After winning last season's NBA championship, the Los Angeles Lakers have a realistic chance to repeat, but the potential three-peat price would significantly increase in 2021-22.
How much of an appetite will Lakers governor Jeanie Buss have for the luxury tax?
The Lakers could face a bill near or even past the $105.6 million total tax they spent over the entire 2007-2014 period that included Kobe Bryant, eventually Pau Gasol and two NBA titles. Will Buss match that amount if needed? Can she scale back while keeping LeBron James and Anthony Davis competitive and happy?
Those decisions have yet to be made. This is a new position for Buss, who took over as the team's governor in 2013 after the death of her father, Jerry Buss, but it wasn't until 2017 that she took control of the basketball-related decisions from her brother Jim.
The 2020-21 season will be the first under Buss' control that will garner a luxury-tax penalty (perhaps $5 million in an early estimate). The team's turnaround under her leadership has been staggering, thanks to the acquisitions of James and Davis.
But the coronavirus pandemic may curb the Lakers' spending. L.A. doesn't have fans in attendance this season, and it will likely be the lowest revenue year since the team moved to Staples Center in 1999. Not a great time for a franchise-record payroll.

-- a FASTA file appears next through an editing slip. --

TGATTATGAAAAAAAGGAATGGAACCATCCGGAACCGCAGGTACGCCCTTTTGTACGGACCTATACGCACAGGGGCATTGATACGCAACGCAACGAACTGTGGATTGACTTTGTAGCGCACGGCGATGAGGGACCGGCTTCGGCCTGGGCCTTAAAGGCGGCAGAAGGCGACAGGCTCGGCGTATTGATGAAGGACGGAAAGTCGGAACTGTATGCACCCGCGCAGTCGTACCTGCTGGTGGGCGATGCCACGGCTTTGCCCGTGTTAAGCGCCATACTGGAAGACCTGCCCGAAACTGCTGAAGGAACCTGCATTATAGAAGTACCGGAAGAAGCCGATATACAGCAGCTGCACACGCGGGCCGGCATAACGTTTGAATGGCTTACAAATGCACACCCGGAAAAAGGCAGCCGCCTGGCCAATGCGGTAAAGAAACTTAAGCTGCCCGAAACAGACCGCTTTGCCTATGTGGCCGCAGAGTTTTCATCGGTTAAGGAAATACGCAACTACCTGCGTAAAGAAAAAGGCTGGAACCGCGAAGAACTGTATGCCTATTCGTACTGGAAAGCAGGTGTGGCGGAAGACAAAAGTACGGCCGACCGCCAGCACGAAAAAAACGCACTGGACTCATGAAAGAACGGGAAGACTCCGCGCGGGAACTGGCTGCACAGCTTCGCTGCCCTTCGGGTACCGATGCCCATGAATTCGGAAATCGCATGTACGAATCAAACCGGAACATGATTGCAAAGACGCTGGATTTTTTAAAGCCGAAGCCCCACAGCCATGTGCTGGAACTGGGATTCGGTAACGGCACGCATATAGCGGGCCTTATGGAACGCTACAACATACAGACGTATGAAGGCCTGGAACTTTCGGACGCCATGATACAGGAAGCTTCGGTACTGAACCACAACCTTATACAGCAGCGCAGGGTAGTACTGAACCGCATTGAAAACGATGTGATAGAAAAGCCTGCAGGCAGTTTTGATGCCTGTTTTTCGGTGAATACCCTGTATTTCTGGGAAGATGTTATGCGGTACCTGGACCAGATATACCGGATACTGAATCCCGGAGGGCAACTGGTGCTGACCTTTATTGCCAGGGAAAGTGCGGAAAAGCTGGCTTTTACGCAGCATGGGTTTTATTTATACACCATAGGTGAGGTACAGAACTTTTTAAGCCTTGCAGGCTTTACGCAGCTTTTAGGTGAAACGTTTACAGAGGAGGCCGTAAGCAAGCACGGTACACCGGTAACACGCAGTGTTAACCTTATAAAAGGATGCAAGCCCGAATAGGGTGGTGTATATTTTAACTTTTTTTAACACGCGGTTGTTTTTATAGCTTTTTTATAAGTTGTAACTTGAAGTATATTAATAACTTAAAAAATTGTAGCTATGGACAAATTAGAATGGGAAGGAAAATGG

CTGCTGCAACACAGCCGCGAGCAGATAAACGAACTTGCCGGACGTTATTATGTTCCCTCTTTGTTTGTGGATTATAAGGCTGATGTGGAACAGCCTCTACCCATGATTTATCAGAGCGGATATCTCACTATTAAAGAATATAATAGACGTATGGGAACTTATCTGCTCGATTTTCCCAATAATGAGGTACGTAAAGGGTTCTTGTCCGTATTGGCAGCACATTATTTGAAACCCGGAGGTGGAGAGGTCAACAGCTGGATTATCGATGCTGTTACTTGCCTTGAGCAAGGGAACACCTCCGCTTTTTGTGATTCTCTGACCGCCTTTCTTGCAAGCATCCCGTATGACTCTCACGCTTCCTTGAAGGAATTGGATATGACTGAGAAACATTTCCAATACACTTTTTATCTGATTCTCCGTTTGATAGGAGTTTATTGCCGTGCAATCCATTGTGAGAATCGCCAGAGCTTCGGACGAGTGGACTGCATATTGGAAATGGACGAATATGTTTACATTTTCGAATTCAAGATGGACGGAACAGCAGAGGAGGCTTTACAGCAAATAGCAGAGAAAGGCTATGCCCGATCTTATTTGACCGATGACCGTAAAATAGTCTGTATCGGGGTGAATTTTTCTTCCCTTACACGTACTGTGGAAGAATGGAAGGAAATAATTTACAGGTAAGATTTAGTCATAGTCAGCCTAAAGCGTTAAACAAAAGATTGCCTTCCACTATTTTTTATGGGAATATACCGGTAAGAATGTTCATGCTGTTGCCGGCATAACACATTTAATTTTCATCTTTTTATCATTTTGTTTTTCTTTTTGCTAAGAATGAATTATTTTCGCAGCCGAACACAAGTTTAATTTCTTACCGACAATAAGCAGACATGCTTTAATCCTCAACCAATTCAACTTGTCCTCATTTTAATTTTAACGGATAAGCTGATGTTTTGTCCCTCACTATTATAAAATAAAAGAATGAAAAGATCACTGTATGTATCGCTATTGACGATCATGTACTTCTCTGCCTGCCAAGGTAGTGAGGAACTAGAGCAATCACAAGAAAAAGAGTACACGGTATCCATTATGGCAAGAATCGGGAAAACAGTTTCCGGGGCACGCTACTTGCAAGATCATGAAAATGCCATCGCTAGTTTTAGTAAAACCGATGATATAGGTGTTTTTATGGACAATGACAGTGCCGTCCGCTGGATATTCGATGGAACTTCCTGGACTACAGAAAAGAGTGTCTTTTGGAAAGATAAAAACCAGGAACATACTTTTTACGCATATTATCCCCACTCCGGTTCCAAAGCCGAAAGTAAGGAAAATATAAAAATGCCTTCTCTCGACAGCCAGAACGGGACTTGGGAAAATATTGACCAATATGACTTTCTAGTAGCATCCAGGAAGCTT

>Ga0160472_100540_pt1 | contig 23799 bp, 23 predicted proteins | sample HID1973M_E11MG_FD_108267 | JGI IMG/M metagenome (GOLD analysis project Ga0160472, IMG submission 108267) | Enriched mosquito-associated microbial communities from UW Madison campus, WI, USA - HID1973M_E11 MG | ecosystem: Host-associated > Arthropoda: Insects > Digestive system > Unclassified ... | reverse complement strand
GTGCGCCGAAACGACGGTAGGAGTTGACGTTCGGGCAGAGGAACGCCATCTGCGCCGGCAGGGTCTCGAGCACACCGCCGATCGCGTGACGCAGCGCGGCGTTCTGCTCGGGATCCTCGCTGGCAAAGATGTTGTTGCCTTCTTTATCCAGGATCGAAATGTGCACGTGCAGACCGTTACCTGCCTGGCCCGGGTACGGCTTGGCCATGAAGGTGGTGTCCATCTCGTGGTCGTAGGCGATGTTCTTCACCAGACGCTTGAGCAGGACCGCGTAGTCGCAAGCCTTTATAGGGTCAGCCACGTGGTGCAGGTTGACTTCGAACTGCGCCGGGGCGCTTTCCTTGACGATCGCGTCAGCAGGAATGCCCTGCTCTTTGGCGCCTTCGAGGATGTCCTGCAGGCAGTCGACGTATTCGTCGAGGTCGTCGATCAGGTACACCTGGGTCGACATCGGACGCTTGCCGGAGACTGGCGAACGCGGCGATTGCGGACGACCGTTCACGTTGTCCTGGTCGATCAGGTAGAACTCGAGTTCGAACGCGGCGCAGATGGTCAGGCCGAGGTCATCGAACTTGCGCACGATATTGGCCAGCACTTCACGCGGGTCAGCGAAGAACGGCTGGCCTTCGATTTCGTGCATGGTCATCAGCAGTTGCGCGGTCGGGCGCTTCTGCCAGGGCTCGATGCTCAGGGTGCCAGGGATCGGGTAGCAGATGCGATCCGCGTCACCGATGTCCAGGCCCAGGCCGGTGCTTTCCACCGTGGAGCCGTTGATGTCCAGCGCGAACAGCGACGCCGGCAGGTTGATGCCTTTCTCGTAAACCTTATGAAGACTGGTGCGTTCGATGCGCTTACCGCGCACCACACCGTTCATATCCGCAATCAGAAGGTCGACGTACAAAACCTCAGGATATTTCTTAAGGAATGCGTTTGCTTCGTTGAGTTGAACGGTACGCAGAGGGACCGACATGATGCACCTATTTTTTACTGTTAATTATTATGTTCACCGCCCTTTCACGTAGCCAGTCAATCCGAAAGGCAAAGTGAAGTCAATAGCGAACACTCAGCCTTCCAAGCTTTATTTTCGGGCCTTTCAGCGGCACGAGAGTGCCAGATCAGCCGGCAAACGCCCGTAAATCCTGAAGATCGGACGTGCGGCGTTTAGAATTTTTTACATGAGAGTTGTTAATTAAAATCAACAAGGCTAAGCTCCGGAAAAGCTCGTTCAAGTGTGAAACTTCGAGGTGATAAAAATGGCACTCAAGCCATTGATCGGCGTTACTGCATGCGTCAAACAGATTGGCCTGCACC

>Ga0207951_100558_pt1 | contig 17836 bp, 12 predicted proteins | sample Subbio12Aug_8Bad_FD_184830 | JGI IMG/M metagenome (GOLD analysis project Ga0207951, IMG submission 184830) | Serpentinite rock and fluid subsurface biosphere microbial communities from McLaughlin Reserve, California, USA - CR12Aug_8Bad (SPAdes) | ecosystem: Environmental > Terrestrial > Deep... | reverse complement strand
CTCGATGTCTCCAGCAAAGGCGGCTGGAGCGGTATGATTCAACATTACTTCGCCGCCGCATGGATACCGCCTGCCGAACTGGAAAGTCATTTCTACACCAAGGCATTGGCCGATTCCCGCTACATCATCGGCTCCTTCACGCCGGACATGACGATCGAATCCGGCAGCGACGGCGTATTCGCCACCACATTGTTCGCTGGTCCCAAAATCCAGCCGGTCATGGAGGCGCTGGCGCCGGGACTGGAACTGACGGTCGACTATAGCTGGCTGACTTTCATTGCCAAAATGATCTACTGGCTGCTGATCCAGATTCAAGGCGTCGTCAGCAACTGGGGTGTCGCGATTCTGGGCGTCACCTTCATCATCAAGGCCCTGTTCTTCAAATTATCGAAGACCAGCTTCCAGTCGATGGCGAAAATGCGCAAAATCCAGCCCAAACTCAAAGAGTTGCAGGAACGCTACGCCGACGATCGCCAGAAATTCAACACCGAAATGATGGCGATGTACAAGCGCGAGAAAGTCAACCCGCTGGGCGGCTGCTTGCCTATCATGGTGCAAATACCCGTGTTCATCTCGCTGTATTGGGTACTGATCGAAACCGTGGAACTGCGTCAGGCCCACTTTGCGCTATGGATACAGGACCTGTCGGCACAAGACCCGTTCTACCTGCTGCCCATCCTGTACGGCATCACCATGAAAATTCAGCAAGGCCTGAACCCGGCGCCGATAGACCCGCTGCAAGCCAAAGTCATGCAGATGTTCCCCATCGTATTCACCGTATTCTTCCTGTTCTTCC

How does Buss tell James and Davis the team just won't be as good because the Lakers can't afford to keep it together? It's a huge ask of her.
Buss idolizes her late father, who was extremely influential in shaping modern-day sports entertainment. But even Dr. Buss never paid anything close to the luxury tax the Lakers may face next season. In fact, he resisted it as much as he could, selling draft picks and making other moves, declining Robert Horry's option instead of keeping him for the Gary Payton/Karl Malone season, for example.
But Jerry Buss was willing to pay to give Bryant and Gasol the chance to win at the highest level. Expect his daughter to do the same, within reason.
In any case, the cost of doing business is about to jump significantly. The Lakers already rewarded Kentavious Caldwell-Pope, Kyle Kuzma, James and Davis with contracts this past year. Beyond the Dennis Schroder question, the Lakers will need to decide on Montrezl Harrell, Alex Caruso and Talen Horton-Tucker's futures.
Dennis Schroder's Extension
The Lakers discussed a contract extension with Schroder in December, with talks expected to "pick up again as soon as mid-February," per Adrian Wojnarowski of ESPN.